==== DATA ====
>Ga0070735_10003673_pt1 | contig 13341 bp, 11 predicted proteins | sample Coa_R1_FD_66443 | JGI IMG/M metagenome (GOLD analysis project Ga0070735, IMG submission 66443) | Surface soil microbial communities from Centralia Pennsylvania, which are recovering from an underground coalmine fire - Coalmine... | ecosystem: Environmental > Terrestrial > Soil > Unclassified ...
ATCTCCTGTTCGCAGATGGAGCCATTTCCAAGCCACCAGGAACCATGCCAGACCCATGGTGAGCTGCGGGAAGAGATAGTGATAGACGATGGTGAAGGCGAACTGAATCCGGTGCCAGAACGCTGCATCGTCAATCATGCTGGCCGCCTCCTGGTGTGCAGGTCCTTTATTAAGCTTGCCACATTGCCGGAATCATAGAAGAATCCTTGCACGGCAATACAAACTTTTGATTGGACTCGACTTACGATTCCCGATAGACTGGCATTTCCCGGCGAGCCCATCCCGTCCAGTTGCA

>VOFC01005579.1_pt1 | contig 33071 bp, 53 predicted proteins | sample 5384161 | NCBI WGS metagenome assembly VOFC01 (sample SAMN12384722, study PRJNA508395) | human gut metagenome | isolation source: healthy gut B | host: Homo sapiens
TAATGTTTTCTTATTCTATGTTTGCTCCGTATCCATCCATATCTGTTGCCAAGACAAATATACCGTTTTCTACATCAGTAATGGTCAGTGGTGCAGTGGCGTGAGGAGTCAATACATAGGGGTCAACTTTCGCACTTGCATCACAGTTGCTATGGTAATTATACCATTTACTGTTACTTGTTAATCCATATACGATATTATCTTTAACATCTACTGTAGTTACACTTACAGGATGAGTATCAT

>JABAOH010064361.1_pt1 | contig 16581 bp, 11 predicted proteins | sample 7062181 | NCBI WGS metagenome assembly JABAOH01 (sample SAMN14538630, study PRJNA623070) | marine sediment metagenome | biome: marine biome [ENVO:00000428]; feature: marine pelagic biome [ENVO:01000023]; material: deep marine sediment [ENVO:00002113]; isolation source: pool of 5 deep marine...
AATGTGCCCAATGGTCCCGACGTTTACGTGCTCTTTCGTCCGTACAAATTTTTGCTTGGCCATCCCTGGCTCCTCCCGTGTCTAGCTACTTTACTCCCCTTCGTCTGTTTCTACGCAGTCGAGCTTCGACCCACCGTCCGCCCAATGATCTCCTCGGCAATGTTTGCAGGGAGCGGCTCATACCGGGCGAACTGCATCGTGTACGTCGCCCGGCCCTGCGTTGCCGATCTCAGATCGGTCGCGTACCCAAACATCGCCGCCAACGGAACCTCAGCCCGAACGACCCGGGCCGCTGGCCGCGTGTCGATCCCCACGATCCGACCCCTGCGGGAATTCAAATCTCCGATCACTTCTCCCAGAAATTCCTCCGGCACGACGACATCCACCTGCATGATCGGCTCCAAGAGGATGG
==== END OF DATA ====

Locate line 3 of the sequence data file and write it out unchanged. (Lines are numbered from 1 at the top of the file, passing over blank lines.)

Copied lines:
>VOFC01005579.1_pt1 | contig 33071 bp, 53 predicted proteins | sample 5384161 | NCBI WGS metagenome assembly VOFC01 (sample SAMN12384722, study PRJNA508395) | human gut metagenome | isolation source: healthy gut B | host: Homo sapiens